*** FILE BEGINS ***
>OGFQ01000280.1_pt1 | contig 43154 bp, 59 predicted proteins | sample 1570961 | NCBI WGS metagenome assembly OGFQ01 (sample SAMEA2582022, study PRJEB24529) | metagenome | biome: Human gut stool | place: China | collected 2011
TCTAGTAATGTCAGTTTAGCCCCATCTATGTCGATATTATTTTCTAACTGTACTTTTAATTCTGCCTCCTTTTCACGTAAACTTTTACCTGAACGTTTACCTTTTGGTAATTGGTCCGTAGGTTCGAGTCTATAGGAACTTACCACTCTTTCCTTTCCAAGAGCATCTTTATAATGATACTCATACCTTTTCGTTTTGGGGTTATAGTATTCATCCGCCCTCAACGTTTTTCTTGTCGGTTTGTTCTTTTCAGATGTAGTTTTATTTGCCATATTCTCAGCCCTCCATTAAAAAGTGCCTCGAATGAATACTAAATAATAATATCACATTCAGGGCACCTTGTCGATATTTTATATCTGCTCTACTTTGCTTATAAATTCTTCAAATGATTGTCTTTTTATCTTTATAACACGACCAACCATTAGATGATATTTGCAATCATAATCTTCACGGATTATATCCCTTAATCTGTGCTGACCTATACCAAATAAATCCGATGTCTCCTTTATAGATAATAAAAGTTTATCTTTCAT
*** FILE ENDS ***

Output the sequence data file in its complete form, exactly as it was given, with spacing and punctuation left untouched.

>OGFQ01000280.1_pt1 | contig 43154 bp, 59 predicted proteins | sample 1570961 | NCBI WGS metagenome assembly OGFQ01 (sample SAMEA2582022, study PRJEB24529) | metagenome | biome: Human gut stool | place: China | collected 2011
TCTAGTAATGTCAGTTTAGCCCCATCTATGTCGATATTATTTTCTAACTGTACTTTTAATTCTGCCTCCTTTTCACGTAAACTTTTACCTGAACGTTTACCTTTTGGTAATTGGTCCGTAGGTTCGAGTCTATAGGAACTTACCACTCTTTCCTTTCCAAGAGCATCTTTATAATGATACTCATACCTTTTCGTTTTGGGGTTATAGTATTCATCCGCCCTCAACGTTTTTCTTGTCGGTTTGTTCTTTTCAGATGTAGTTTTATTTGCCATATTCTCAGCCCTCCATTAAAAAGTGCCTCGAATGAATACTAAATAATAATATCACATTCAGGGCACCTTGTCGATATTTTATATCTGCTCTACTTTGCTTATAAATTCTTCAAATGATTGTCTTTTTATCTTTATAACACGACCAACCATTAGATGATATTTGCAATCATAATCTTCACGGATTATATCCCTTAATCTGTGCTGACCTATACCAAATAAATCCGATGTCTCCTTTATAGATAATAAAAGTTTATCTTTCAT